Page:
The samples taken from a Chinese man, who passed away in hospital in March, tested positive for H7N9, bringing the death toll of the new strain of bird flu to four people. Scientists warn the virus spreads silently and could be harder to track than H5N1.
A 38-year-old cook fell ill early last month in the Eastern
province of Jiangsu, where five other cases of the disease were
discovered. The man died in hospital in Hangzhou city on March
There was another case of H7N9 found on Wednesday, with the second patient of 67 years old is currently undergoing treatment also in Hangzhou.
Local Xinhua news agency reports that no connection between the two cases had been discovered and nobody, who was in close contact with either patient had developed any flu-like symptoms.
Human infection cases with the rare bird flu have also been registered in Zhejiang Province, where a man died on April 3, and in Shanghai, where the virus took two lives in March, and Anhui province, where a first case, a 35-year-old woman, was registered.
Chinese Xinhua reports very few sick people have been detected, relatively little research has been done on the virus previously known to have infected only birds.
The scientists from research institutes around the world have warned Wednesday that a new strain of bird flu can generate no noticeable symptoms in birds while seriously harming humans.
According to China's National Health and Family Planning Commission, the men who died in Shanghai feel ill with coughs and fevers before developing pneumonia and breathing problems.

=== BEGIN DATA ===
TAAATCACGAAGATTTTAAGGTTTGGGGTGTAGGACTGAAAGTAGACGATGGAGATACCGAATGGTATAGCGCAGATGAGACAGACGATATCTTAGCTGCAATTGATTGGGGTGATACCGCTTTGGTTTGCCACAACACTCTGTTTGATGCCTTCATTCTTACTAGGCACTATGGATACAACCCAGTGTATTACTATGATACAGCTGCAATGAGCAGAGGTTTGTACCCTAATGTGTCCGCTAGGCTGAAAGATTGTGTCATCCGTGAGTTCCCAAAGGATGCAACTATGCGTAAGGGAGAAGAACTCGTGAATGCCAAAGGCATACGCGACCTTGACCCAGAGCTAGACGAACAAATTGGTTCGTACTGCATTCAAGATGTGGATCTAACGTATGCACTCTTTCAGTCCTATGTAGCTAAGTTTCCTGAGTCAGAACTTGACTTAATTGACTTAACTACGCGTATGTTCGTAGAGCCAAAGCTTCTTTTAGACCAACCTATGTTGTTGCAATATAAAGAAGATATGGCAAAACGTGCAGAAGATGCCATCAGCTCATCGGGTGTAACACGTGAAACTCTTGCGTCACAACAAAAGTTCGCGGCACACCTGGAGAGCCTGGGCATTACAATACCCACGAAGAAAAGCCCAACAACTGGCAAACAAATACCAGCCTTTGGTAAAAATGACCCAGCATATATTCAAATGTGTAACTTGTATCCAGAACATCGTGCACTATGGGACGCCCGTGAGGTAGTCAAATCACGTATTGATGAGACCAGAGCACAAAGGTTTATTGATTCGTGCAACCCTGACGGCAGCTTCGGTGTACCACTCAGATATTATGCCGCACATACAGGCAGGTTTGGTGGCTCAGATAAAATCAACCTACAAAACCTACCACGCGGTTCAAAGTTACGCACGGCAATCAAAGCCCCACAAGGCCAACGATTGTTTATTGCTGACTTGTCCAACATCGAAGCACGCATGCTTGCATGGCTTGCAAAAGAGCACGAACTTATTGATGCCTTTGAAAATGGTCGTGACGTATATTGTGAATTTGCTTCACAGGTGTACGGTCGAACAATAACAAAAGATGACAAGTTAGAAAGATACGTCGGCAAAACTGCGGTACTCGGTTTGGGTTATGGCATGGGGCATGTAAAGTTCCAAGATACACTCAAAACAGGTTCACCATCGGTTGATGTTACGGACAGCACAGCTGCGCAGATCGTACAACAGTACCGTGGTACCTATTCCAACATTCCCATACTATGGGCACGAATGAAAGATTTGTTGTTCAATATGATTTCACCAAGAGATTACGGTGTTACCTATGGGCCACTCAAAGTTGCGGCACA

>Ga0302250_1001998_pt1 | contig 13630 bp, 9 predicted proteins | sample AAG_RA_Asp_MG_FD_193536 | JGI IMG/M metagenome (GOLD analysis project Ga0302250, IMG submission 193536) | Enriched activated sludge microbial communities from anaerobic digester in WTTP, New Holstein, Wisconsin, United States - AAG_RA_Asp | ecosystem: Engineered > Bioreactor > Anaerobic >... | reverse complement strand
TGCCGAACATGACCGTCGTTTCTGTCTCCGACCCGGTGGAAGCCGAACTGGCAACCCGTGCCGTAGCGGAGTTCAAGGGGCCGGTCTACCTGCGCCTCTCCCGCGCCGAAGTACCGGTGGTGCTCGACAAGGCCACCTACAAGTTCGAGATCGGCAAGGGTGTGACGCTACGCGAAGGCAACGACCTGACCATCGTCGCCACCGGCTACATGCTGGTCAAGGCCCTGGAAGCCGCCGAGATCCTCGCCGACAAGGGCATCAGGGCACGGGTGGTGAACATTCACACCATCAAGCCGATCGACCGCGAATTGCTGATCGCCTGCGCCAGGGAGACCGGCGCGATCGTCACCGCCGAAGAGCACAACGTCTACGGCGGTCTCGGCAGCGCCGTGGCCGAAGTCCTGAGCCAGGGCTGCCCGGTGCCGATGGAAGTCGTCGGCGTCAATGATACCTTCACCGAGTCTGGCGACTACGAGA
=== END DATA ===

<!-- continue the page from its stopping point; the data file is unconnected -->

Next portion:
However, after taking a first look at the genetics of the H7N9 virus, scientists have come up with a warning: the new virus could be harder to track than H5N1 which started spreading in 2003 and has killed 360 people worldwide since then, according to the WHO.
Chinese authorities are working in contact with the World Health Organization trying to find the source of the human infections, but they could face a challenge in that and then stopping the spread as there is no visible outbreak of dying chickens or birds.
"We still don't know the mode of transmission or host (of the virus)," Gregory Hartl, WHO spokesman, told Reuters.
"Those are the two most important pieces of information we would need. In order to control it, we need to know where it is coming from." Chinese authorities dismissed speculation on the Internet that the H7N9 outbreak may be related to more than 16,000 pig carcasses found dumped in rivers around Shanghai, with the animal corpses testing negative for the disease.
"In that sense, if this continues to spread throughout China and beyond China, it would be an even bigger problem than with H5N1 in some sense, because with H5N1 you can see evidence of poultry dying, but here you can see this would be more or less a silent virus in poultry species that will occasionally infect humans," AP quoted the University of Hong Kong microbiologist Malik Peiris.
Scientists have so far said there are no signs of transmission of the H7N9 virus between any of the victims or people they have come into close contact with.
However, they still monitor bird flu viruses closely, fearing they may mutate and become easier to spread among humans, possibly sparking a pandemic.
There are no vaccines against the H7N9 bird flu either in China or abroad, but Peiris said that existing anti-flu drugs are likely to work against the H7N9 strain.